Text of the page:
Irrespective of separation, the core credit institution should still be able to manage its own risk. Certain trading activities should therefore be allowed to the extent that they are aimed at the prudent management of the core credit institution's capital, liquidity and funding and do not pose concerns to its financial stability. Similarly, the core credit institutions needs to be able to provide certain necessary risk management services to its clients. However, that should be done without exposing the core credit institution to unnecessary risk and without posing concerns to its financial stability. Hedging activities eligible for the purpose of prudently managing own risk and for the provision of risk management services to clients can, but does not have to, qualify as hedge accounting under the International Financial Reporting Standards.

Irrespective of separation, the core credit institution should still be able to manage its own risk. Certain trading activities should therefore be allowed to the extent that they are aimed at the prudent management of the core credit institution's capital, liquidity and funding and do not pose concerns to its financial stability. Similarly, the core credit institutions needs to be able to provide certain necessary risk management services to its clients. However, that should be done without exposing the core credit institution to unnecessary risk and without posing concerns to its financial stability. Furthermore, in application of the principle of symmetry, resolution authorities are granted the possibility of making creditors of all types bear losses, just as they would have benefited from any gains. Hedging activities eligible for the purpose of prudently managing own risk and for the provision of risk management services to clients can, but does not have to, qualify as hedge accounting under the International Financial Reporting Standards.

Reason

Self-explanatory.

Amendment 5

Article 2

Text proposed by the Commission

CoR amendment

This Regulation lays down rules on:

(a)

the prohibition of proprietary trading;

(b)

the separation of certain trading activities.

This Regulation lays down rules on:

(a)

the prohibition of proprietary trading;

(b)

the prohibition of speculation in raw materials;

(b) (c)

the separation of certain trading activities.

Amendment 6

Article 5.4

Text proposed by the Commission

CoR amendment

‘proprietary trading’ means using own capital or borrowed money to take positions in any type of transaction to purchase, sell or otherwise acquire or dispose of any financial instrument or commodities for the sole purpose of making a profit for own account, and without any connection to actual or anticipated client activity or for the purpose of hedging the entity’s risk as result of actual or anticipated client activity, through the use of desks, units, divisions or individual traders specifically dedicated to such position taking and profit making, including through dedicated web-based proprietary trading platforms;

‘proprietary trading’ means using own capital or borrowed money to take positions in any type of transaction to purchase, sell or otherwise acquire or dispose of any financial instrument or commodities for the sole purpose of making a short-term profit for own account, and without any connection to actual or anticipated client activity or for the purpose of hedging the entity’s risk as result of actual or anticipated client activity, through the use of desks, units, divisions or individual traders specifically dedicated to such position taking and profit making, including through dedicated web-based proprietary trading platforms;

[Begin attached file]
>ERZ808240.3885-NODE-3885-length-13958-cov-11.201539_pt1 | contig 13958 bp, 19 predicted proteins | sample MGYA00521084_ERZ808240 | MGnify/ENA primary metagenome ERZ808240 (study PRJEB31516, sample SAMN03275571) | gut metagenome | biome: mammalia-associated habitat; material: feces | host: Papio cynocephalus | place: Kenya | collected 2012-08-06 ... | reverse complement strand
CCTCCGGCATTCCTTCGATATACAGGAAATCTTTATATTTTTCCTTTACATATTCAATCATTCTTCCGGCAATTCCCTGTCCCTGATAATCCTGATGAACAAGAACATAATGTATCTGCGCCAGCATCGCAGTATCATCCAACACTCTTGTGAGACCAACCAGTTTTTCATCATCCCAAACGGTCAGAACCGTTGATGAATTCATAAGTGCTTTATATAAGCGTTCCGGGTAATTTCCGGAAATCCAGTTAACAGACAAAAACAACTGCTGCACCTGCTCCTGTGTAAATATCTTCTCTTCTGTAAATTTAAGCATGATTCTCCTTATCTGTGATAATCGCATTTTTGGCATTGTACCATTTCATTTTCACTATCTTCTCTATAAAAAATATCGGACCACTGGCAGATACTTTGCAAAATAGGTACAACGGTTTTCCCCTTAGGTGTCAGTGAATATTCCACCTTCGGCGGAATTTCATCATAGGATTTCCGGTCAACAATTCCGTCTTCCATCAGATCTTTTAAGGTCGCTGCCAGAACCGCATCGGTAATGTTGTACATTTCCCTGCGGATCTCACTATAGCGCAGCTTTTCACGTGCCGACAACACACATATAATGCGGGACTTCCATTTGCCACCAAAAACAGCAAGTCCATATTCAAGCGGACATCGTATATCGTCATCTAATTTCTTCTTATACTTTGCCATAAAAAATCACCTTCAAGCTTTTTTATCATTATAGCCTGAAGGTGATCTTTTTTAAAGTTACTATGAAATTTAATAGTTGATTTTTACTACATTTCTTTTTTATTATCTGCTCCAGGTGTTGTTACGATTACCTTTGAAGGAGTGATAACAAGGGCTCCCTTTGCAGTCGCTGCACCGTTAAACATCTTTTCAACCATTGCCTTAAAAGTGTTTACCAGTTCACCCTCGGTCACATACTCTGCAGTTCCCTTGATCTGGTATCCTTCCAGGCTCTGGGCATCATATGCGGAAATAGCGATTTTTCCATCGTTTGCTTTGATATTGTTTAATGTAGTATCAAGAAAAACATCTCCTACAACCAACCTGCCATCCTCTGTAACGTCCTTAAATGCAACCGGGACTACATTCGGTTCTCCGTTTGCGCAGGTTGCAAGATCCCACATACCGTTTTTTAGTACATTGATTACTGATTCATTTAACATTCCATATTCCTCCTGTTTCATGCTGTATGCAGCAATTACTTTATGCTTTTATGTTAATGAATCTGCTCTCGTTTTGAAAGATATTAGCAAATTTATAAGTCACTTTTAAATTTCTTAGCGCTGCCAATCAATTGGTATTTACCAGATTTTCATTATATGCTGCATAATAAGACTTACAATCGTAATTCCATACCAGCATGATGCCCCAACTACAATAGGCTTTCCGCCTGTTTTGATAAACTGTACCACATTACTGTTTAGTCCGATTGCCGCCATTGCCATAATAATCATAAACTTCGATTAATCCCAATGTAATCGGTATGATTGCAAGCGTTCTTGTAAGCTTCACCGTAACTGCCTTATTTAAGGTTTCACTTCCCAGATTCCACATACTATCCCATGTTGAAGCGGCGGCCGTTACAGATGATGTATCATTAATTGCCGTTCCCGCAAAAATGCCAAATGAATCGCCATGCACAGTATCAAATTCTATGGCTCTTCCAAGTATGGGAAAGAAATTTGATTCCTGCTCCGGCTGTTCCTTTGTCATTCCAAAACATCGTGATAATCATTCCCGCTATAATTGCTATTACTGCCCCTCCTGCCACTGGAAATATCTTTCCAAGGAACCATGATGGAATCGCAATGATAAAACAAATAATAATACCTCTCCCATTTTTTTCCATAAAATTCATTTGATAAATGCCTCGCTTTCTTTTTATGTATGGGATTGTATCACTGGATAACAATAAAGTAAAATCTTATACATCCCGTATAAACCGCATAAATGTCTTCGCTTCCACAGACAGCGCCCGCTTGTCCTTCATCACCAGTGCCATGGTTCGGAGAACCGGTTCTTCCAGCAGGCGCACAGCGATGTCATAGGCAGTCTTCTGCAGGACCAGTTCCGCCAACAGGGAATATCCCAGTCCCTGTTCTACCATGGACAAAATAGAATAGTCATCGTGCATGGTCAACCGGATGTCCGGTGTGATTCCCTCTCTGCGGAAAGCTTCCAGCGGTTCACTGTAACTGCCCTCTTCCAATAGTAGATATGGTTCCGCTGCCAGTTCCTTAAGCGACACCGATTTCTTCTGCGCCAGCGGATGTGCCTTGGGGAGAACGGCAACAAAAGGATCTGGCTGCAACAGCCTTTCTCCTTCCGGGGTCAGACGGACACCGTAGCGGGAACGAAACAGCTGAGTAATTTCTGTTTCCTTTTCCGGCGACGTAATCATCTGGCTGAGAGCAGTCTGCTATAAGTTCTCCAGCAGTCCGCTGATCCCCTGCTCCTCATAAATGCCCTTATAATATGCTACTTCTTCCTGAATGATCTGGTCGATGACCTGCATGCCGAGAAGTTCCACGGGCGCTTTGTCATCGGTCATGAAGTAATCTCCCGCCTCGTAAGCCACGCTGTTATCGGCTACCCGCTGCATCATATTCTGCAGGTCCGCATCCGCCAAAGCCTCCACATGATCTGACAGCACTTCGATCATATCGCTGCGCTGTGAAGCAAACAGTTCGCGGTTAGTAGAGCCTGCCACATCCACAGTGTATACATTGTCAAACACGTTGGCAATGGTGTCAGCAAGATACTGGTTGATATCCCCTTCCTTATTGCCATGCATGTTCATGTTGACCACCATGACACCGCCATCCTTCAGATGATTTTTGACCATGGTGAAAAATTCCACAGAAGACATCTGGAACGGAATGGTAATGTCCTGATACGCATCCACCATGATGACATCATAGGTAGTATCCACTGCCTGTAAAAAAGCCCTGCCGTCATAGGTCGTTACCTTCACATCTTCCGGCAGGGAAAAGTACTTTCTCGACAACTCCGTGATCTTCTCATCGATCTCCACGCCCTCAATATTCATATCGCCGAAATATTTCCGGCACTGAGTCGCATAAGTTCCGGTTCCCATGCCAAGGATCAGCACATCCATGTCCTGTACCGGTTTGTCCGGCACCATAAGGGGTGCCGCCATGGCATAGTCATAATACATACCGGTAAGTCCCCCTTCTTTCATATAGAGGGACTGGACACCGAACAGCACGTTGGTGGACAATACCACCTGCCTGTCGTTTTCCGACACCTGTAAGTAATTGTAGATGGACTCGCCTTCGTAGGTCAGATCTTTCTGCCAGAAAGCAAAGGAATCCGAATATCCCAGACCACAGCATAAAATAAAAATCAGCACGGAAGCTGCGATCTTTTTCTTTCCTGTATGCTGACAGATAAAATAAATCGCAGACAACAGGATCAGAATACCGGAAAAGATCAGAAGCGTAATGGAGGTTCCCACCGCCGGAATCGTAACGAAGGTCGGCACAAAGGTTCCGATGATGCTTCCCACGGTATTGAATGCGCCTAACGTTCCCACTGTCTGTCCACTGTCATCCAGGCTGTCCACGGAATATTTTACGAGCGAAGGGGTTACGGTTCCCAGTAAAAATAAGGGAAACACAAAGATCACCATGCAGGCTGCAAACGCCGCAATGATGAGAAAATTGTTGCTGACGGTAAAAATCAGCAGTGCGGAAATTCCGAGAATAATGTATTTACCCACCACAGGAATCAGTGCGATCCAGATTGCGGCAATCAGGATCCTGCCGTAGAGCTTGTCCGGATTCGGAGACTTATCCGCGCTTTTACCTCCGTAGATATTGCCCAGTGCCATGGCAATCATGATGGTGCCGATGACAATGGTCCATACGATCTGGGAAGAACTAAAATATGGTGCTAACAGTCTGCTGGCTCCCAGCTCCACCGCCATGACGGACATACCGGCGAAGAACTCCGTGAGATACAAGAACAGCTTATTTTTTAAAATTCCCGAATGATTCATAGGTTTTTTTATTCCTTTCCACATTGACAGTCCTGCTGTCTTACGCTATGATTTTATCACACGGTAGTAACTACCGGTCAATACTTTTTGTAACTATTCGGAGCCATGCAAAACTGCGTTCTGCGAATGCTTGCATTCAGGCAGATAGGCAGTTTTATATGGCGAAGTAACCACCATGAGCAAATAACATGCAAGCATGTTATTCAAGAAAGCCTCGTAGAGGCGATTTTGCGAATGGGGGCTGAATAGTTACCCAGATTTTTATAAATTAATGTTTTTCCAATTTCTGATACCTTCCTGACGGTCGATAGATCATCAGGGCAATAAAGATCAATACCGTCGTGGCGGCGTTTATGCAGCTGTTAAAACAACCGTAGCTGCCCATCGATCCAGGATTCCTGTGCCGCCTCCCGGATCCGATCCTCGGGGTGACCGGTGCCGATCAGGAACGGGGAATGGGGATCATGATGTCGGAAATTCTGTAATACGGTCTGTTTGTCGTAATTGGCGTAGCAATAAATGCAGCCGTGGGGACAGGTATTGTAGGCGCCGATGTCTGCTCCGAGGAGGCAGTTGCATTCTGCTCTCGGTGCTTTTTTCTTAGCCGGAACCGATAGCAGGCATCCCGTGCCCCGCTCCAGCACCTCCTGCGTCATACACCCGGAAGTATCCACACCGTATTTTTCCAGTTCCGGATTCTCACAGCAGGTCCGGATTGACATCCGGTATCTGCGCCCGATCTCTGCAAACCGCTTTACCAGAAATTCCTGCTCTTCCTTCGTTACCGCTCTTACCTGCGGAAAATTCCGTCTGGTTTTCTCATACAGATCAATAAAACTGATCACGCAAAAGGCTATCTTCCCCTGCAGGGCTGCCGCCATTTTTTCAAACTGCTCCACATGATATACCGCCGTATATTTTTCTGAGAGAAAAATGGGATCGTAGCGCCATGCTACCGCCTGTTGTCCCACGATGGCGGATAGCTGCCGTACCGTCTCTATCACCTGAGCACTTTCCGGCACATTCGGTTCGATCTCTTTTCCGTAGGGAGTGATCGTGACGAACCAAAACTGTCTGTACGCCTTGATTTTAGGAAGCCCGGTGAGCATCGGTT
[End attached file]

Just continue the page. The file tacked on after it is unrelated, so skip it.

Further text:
Reason

As long term holding of securities (so called buy and hold) is part of core banking activities, it should be excluded from the given definition.

Amendment 7

Article 5.4

Text proposed by the Commission

CoR amendment

 

‘speculation in raw materials’ through proprietary trading by banks means using trading of future contracts for the sole purpose of making a profit; this excludes direct or indirect activities between producers and consumers who can demonstrate that these products will be used to cover commercial or industrial risks;

Amendment 8

Article 6 — Paragraph 1

Text proposed by the Commission

CoR amendment

1.   Entities referred to in Article 3 shall not:

1.   Entities referred to in Article 3 shall not:

(a)

engage in proprietary trading;

(a)

engage in proprietary trading;

(b)

with its own capital or borrowed money and for the sole purpose of making a profit for own account:

(b)

speculate in raw agricultural materials;

(b) (c)

with its own capital or borrowed money and for the sole purpose of making a profit for own account:

(i)

acquire or retain units or shares of AIFs as defined by Article 4(1)(a) of Directive 2011/61/EU;

(ii)

invest in derivatives, certificates, indices or any other financial instrument the performance of which is linked to shares or units of AIFs;

(iii)

hold any units or shares in an entity that engages in proprietary trading or acquires units or shares in AIFs.

(i)

acquire or retain units or shares of AIFs as defined by Article 4(1)(a) of Directive 2011/61/EU;

(ii)

invest in derivatives, certificates, indices or any other financial instrument the performance of which is linked to shares or units of AIFs;

(iii)

hold any units or shares in an entity that engages in proprietary trading or acquires units or shares in AIFs.